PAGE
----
It’s debatable as to whether it’s a well-grounded fear or not, but it is certainly a widespread fear, and it is not showing any signs of diminishing as we continue to talk to our users and prospects.

Some of this is due to a lack of understanding: users frequently confuse “security” and “privacy”, and tell us that they don’t want to use Google Apps because it isn’t secure. This is really far off the mark, for anyone who knows how Google operates, and understands the difference between security and privacy.

Google is very secure: more secure than any enterprise is likely to be on its own. They have a lot of software and a lot of people constantly looking for and successfully thwarting attackers. It’s always possible for someone to hack into your Google account, but it will be through carelessness or incompetence on your end, rather than a failure on Google’s part.

Privacy, however, is a different matter altogether, and here Google does itself no favors:

  • It’s Terms of Use are confusing: their general terms of use, for all Google services, contains this gem which drives lawyers crazy: “When you upload, submit, store, send or receive content to or through our Services, you give Google (and those we work with) a worldwide license to use, host, store, reproduce, modify, create derivative works (such as those resulting from translations, adaptations or other changes we make so that your content works better with our Services), communicate, publish, publicly perform, publicly display and distribute such content.”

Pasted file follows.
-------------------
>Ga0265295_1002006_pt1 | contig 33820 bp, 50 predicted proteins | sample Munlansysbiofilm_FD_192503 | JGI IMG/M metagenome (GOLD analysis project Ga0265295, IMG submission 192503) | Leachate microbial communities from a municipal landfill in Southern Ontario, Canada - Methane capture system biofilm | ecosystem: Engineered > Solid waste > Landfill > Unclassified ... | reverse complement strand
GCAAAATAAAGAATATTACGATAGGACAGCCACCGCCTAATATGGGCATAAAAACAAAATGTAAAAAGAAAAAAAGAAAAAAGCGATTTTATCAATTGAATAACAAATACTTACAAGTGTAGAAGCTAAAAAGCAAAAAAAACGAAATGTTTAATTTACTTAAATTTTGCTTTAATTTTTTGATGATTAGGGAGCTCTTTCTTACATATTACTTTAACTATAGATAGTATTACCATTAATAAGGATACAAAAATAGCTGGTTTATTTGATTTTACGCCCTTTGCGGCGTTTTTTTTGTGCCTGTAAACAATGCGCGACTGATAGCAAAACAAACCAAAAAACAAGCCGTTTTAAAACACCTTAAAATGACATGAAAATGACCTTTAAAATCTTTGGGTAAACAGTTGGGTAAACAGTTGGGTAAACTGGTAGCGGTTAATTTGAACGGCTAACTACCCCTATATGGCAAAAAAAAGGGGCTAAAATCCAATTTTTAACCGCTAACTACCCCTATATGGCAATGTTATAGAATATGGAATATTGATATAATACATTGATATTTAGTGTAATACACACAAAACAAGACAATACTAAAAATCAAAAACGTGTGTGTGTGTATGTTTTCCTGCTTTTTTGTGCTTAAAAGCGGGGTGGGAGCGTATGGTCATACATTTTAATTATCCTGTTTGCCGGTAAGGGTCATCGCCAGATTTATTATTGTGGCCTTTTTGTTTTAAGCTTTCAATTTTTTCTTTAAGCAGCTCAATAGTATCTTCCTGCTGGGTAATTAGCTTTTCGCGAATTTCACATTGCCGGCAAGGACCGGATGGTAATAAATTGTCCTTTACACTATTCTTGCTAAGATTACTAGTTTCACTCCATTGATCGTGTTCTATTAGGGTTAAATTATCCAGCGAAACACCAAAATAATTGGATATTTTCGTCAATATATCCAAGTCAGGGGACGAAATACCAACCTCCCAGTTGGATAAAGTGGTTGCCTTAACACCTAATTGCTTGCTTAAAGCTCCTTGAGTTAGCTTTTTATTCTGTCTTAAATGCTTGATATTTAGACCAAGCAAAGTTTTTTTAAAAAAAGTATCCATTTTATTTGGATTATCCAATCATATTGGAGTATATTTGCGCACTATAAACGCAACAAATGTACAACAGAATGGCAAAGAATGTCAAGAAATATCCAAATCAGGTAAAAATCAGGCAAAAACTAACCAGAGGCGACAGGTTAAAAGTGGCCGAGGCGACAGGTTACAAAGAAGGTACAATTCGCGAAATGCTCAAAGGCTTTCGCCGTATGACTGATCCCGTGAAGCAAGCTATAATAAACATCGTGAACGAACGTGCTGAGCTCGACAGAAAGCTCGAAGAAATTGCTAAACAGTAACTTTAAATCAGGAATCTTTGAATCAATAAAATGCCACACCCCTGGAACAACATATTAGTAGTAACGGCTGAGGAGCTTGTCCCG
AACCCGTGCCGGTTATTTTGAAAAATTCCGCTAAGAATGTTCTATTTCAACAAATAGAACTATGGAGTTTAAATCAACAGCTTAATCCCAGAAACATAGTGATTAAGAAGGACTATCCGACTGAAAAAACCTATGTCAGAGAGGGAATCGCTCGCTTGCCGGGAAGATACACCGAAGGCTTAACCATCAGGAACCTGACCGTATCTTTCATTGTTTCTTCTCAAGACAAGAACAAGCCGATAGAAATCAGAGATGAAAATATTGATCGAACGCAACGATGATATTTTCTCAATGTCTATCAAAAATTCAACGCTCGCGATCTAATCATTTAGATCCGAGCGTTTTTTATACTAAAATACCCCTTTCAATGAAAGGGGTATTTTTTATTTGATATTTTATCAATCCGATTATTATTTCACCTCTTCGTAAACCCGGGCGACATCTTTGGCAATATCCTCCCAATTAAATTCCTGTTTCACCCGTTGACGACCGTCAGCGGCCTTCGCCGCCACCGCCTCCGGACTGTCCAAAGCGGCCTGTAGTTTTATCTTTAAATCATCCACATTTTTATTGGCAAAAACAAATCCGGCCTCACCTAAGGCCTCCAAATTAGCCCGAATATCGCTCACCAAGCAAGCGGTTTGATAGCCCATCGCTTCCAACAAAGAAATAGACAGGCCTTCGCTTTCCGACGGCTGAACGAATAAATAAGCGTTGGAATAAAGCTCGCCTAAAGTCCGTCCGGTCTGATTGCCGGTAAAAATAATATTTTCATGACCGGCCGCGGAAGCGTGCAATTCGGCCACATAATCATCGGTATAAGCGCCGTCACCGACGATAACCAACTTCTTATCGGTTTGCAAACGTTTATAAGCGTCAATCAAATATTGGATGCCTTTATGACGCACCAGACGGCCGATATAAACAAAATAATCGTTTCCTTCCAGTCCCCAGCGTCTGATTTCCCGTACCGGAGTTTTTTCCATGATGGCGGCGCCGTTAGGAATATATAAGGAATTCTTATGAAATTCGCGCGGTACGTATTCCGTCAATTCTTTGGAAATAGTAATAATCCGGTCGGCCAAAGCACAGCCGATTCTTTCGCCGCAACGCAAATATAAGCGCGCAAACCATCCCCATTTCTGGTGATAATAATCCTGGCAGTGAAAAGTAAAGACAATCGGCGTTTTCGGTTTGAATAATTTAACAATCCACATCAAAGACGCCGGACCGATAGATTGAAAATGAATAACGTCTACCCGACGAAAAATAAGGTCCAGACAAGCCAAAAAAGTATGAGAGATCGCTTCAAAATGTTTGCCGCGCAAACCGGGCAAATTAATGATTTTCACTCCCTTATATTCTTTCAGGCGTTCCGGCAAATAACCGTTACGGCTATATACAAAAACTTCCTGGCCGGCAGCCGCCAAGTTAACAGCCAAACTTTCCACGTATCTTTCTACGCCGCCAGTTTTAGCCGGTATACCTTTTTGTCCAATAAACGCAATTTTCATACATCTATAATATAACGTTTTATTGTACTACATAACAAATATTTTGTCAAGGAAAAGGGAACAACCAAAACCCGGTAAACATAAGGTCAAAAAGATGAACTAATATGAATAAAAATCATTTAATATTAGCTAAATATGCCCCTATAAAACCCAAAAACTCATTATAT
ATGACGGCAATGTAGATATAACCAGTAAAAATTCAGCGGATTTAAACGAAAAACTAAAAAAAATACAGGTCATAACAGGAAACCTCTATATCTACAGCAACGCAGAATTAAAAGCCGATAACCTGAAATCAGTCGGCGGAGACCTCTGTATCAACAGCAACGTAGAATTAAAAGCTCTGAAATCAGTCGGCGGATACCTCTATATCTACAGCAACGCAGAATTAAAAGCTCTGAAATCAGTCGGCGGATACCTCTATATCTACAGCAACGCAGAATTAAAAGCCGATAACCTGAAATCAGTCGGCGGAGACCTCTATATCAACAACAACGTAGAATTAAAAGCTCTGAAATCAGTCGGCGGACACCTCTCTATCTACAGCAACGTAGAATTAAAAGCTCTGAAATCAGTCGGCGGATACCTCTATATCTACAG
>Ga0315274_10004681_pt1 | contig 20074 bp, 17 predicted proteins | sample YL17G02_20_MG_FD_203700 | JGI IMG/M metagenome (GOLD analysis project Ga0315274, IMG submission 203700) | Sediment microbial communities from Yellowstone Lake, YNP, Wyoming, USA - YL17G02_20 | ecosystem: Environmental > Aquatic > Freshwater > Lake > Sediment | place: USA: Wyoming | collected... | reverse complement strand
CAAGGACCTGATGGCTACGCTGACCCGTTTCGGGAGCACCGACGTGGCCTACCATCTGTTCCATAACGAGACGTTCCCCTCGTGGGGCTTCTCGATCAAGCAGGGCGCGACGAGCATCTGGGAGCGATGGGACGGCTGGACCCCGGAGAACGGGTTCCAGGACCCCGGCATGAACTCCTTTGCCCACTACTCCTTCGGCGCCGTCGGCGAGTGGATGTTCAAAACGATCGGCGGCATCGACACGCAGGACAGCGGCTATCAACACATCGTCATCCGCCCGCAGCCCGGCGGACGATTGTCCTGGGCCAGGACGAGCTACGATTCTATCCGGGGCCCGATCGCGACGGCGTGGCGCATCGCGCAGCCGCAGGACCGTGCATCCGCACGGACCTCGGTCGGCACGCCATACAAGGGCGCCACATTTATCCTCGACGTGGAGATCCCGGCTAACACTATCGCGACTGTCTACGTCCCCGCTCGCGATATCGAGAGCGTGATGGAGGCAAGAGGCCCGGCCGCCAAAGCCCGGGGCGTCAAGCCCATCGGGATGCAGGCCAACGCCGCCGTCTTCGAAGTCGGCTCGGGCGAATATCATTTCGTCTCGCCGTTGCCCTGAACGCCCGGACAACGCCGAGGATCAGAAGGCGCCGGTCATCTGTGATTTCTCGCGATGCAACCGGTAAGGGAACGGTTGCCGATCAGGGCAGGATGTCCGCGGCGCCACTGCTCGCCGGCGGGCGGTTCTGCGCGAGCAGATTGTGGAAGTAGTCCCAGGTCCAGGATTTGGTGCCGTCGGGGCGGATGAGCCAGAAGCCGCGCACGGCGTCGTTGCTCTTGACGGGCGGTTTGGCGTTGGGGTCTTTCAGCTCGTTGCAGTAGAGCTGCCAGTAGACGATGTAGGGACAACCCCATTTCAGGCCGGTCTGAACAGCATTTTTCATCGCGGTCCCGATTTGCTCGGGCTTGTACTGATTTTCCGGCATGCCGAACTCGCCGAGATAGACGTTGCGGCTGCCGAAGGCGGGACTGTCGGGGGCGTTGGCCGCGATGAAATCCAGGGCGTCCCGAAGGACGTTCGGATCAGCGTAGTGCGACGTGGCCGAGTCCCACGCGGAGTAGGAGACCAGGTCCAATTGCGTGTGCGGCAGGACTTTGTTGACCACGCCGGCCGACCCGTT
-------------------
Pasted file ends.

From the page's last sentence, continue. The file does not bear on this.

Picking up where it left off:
The Google Apps for Business Terms are much more specific: “this Agreement does not grant either party any rights, implied or otherwise, to the other’s content or any of the other’s intellectual property.”
    But most people derive a first, and lasting, impression from Google general terms, and few get around to investigating the GAB specific terms.
  • Google finds it hard to acknowledge people’s privacy concerns. This is somewhat puzzling, and can perhaps be best explained as a cultural problem. Google genuinely thinks itself of a company that “does no evil”, and therefore finds itself reflexively offended when people question its commitment to privacy. It’s hard to address a problem that challenges your self-identity: the Ego acts to protect the Id.

Entire sectors seem closed to Google Drive: lawyers, who could certainly benefit from Kerika’s workflow management, and healthcare, which is already adopting Lean techniques (pioneered locally by the Virginia Mason hospitals.)

In the small-medium business (SMB) market in particular, there isn’t any meaningful outreach by Google to address the privacy/security concern.  (Google does reach out to large enterprises, but in the SMB market it relies entirely on resellers.)

For our part, we have done a ton of work persuading people that it’s OK to use Google Drive, but we don’t get paid for this (we are not a Google Apps reseller), and this is, at best, a distraction from our core mission of building the very best work management software for distributed, lean and agile teams.

We need an alternative cloud storage platform: one that has robust capabilities, is enterprise-friendly, and doesn’t come with any privacy baggage.

The full series: